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8 Best Practices To Decrease Student Referrals and Teacher Burnout

Classcraft TeamApril 29, 2022


On March 3, we had the wonderful opportunity to co-host a presentation with Broadview Middle School at the 2022 North Carolina Technology in Education Society (NCTIES) conference. During the presentation, a panel of educators and behavior coaches from Broadview shared success stories of how they developed an innovative MTSS model for behavior management and student engagement at every grade level.

Download and read Broadview Middle School’s success story to learn more about how they did it.

The COVID curveball

Located in Burlington, NC, Broadview Middle School has a diverse attendance of 854 sixth- to eighth-graders, with 33% identifying as African-American,  55% as Hispanic, and 8%  as white. Their student body has some of the highest rates of office referrals and behavioral incidents in the Alamance-Burlington School System. As with any other school, Broadview’s need for student support only intensified as a result of COVID-19. “We needed to make a concerted effort to make sure that we found a way to re-engage students,” says Broadview Behavior Coach, JD Swajkoski. However, the need to support teachers during this time was equally important.

Battling teacher burnout

“During COVID, what we found is this new realm where our positions as administrators and educators are to make sure that students and teachers alike are successful,” says Swajkoski. Additionally, every time a student is removed from a classroom, their learning capabilities can be deeply affected. “We need to ensure that our teachers know how to engage those students as culturally responsive teachers. The students also have to understand how to communicate their needs. So we’ve been able to move with [the Classcraft] platform and reduce out-of-class times.”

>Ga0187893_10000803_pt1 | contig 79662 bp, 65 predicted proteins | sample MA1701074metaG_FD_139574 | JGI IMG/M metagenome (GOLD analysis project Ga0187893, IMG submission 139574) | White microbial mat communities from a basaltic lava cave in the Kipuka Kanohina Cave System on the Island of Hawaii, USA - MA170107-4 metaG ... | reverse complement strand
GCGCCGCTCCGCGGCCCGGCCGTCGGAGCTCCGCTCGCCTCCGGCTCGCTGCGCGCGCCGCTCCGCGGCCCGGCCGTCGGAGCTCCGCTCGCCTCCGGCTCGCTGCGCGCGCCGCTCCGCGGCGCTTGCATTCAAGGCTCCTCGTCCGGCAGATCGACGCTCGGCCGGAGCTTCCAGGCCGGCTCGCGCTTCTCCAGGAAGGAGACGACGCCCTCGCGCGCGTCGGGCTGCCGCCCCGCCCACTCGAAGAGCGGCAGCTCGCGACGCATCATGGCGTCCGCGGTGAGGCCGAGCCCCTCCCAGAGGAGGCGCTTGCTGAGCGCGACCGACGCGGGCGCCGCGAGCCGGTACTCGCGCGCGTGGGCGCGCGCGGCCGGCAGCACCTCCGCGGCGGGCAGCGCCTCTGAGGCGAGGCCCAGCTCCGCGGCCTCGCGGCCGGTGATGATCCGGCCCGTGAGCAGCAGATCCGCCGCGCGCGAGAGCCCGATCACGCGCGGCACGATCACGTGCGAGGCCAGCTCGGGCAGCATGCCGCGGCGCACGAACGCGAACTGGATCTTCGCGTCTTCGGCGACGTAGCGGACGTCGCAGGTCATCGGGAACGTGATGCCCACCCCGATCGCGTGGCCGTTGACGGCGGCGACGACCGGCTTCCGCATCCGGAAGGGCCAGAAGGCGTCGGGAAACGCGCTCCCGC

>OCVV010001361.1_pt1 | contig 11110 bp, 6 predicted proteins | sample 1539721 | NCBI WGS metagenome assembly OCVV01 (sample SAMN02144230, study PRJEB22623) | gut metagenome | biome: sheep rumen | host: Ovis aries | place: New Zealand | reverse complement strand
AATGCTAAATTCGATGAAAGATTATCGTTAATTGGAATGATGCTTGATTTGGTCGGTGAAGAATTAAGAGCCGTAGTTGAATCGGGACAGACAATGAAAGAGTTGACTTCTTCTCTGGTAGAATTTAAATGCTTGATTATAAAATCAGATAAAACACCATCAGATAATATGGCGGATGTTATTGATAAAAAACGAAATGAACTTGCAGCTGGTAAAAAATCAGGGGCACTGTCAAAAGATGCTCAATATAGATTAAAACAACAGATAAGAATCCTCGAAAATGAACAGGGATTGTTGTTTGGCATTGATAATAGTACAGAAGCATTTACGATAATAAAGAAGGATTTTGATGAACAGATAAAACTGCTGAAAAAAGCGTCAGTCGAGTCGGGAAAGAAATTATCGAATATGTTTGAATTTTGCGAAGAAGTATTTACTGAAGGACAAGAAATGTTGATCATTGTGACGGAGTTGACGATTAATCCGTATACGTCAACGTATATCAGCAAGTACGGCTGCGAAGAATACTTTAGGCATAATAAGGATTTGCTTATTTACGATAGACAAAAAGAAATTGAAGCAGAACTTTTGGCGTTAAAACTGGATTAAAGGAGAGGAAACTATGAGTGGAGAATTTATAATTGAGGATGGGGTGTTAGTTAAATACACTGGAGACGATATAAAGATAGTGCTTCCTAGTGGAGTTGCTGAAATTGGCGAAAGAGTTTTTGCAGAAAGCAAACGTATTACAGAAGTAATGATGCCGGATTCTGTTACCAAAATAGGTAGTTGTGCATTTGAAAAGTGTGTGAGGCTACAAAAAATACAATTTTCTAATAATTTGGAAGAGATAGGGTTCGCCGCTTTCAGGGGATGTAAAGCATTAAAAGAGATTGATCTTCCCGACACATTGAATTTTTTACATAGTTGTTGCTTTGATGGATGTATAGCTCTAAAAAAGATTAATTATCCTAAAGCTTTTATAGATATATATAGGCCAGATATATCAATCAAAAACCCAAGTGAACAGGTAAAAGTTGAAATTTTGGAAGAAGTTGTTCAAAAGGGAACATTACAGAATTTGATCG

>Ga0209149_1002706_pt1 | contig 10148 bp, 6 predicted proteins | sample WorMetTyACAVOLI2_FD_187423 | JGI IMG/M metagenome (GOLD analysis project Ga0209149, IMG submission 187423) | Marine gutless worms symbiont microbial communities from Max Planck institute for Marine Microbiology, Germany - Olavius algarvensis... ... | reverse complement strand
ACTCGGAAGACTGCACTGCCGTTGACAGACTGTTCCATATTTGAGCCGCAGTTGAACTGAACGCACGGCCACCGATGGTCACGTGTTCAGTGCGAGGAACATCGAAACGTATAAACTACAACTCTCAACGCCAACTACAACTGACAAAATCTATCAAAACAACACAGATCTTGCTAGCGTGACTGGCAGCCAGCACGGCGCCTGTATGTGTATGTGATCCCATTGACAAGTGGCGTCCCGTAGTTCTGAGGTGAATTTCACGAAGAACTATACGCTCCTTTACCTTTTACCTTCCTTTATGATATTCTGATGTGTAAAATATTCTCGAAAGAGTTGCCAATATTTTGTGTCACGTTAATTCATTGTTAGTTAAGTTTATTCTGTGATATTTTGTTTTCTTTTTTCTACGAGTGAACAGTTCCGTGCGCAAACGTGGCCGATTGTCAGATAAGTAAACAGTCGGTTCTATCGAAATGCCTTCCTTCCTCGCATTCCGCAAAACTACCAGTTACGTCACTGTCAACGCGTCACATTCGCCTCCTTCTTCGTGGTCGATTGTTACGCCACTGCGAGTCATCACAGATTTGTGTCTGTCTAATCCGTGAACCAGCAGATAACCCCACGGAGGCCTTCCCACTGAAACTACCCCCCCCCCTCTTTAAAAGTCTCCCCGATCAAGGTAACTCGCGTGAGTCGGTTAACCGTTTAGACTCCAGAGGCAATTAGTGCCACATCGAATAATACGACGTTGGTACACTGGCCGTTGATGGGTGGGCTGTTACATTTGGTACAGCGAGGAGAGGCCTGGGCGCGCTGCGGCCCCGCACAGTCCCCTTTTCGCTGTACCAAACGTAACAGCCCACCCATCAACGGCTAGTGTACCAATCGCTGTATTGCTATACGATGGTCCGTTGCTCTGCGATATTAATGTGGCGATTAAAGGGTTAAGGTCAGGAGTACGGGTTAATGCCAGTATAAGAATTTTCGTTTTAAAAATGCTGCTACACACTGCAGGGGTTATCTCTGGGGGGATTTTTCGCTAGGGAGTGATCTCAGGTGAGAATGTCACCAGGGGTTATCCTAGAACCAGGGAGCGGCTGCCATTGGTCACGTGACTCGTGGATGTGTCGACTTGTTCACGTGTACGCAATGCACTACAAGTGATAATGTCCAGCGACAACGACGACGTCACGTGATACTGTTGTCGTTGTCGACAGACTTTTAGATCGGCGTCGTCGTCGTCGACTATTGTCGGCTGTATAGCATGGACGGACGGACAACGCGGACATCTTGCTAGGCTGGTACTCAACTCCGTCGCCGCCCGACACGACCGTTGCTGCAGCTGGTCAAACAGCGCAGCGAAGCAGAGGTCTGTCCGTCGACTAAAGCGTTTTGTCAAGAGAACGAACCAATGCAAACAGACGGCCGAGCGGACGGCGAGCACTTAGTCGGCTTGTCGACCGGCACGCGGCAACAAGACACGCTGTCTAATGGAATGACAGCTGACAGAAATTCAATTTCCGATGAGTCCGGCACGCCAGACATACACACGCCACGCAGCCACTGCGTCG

After implementing Classcraft’s modern technology into their PBIS strategies and MTSS interventions, Broadview was able to get teacher buy-in with a comprehensive onboarding process. They found that they were able to quickly create, access, and track student behavior data analysis to highlight and celebrate students for their successes, ultimately lowering referrals by 33% and cutting down work time on behavior by 80% in one year. Before long, the entire district wanted in on the success, deciding to expand Classcraft to all of its middle schools.

During the presentation, Broadview Middle School shared the best practices they used to create a positive school culture while fostering academic and relationship skills.

8 ways to develop healthy school culture for teachers and students